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Witness Guide

Some of the words and terms used in this Guide are explained in the Tribunal’s Glossary

In addition, the Guide to the Tribunal Process provides more information about the Tribunal and our hearings.

What is a witness?

Witnesses are people who have relevant information about the issues the Tribunal must decide and who are asked to testify in the hearing.

What is a Summons to Witness?

Parties will often serve witnesses with a Summons to Witness, although it’s not required to appear as a witness before the Tribunal.

The summons to witness tells you where the hearing is being held, when you must attend to give evidence, the name of the physician who is the party to the hearing and the name of the person who summonsed you. If the hearing is held by videoconference, it will include the connection information. It may also include a list of things or documents you must bring when you testify.

You may wish to show the summons to your employer if you need to arrange time off.

If you are summonsed, you are entitled to an attendance allowance of $50 for every day you must attend to testify, a travel allowance and, if you have to stay overnight, an overnight accommodation and meal allowance. You should receive these allowances from the party that summonsed you when you are served.

What if I cannot attend on the hearing date?

If you were properly served with a summons you must attend the hearing at the required day and time or face legal consequences for failing to appear. If you have a scheduling conflict, speak to the person who summonsed you about alternative arrangements as soon as possible.

What can I expect if I am a witness in a hearing?

You may be allowed to sit and watch the hearing until it is your turn to testify. However, witnesses are often “excluded” from the hearing until they complete their testimony. That prevents a witness from being influenced by the testimony of others. If a witness exclusion order is made, you will be asked to leave the hearing room (if the hearing is in person) or to wait in a virtual waiting room (if the hearing is by videoconference). When it is your turn to testify, you will be invited into the hearing.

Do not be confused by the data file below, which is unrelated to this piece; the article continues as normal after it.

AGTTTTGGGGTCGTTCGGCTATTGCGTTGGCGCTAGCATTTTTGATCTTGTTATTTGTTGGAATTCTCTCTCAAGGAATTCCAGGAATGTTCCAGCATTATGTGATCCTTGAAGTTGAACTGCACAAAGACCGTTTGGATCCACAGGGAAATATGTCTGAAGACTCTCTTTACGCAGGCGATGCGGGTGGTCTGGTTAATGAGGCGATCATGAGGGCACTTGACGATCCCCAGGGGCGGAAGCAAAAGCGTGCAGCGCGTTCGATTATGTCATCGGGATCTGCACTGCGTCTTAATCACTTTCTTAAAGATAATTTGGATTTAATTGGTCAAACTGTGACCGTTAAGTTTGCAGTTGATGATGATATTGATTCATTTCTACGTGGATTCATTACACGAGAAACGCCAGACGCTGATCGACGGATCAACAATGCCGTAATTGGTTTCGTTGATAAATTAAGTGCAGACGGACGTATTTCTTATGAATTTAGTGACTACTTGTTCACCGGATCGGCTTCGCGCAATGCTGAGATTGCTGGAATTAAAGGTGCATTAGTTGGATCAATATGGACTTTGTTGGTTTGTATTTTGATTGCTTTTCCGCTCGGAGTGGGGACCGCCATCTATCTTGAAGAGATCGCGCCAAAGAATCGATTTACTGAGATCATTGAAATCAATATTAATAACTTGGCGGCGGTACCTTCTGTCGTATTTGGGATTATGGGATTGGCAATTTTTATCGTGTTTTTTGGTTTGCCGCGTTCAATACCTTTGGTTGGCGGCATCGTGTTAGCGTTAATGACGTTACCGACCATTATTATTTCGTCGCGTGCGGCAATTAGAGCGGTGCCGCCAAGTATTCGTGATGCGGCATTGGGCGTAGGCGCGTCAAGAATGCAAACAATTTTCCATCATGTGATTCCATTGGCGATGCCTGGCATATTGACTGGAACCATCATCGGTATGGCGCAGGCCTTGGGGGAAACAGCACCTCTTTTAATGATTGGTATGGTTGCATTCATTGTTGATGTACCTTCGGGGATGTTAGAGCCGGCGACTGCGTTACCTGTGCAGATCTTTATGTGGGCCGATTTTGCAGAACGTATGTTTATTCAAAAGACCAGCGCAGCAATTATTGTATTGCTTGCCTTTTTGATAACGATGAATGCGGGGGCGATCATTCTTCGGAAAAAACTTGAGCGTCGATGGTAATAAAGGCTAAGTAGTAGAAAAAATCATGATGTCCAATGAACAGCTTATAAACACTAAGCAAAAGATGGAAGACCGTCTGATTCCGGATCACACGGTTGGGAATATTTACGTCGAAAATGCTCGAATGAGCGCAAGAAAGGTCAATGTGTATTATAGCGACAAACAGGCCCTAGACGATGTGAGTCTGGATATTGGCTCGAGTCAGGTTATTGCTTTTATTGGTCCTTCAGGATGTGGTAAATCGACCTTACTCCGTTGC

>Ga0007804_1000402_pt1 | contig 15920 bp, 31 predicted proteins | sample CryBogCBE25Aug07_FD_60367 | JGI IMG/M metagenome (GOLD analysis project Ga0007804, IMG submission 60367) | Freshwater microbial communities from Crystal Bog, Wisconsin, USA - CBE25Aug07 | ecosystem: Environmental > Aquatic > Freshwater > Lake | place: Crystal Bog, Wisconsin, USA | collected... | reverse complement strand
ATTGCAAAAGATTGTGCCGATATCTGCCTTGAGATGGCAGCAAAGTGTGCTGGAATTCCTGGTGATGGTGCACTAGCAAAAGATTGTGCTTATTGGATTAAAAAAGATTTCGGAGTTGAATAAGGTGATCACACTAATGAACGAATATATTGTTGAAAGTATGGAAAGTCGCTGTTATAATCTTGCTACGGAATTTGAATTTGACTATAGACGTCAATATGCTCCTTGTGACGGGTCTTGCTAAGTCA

The hearing panel is made up of five members, one of whom, the Chair, is responsible for managing the hearing. The lawyer or lawyers representing CPSO, the physician and the physician’s lawyers, unless self-represented, will be in the hearing room. A court reporter is who is responsible for making the transcript of the hearing is also present. There may also be members of the public sitting in the hearing room or watching remotely.

Before you start to testify, the Chair will ask you to promise to tell the truth.

The lawyer who asked you to attend the hearing will ask you questions. The lawyer for the other party may also ask you questions — this is called “cross-examination.” Either lawyer may show you documents and ask you questions about them. The panel members may also ask you questions.

If one of the parties makes an objection about a question wait for the panel to decide before answering. You may be asked to leave the room while the objection is discussed.

When you complete your testimony, the Chair will excuse you. If there was an order excluding witnesses, you must not talk about your testimony with anyone. You may choose to leave or to observe the rest of the hearing.

What if I require accommodation?

The Tribunal provides accommodation to hearing participants where required by the Human Rights Code. Please tell us about your accommodation request as soon as possible. You may be asked for documentation to support your request.

Under the Tribunal’s Rules of Procedure, the panel may make orders to support vulnerable witnesses, It can order that a support person sit near a witness, that a witness testify from outside the hearing room or behind a screen or that a lawyer cross-examine the witness rather than a self-represented physician. If you would like to take advantage of one of these supports, you should first speak to the lawyer for the party that called you as a witness.

What is an expert witness?

An expert witness provides opinion evidence based on their specialized training and experience. They must be impartial and complete the OPSDT’s Form 7, acknowledging their duty to be fair and impartial. The other party may challenge the expert’s qualifications or impartiality. The Tribunal decides whether to accept the expert as a witness and the scope of their expert testimony.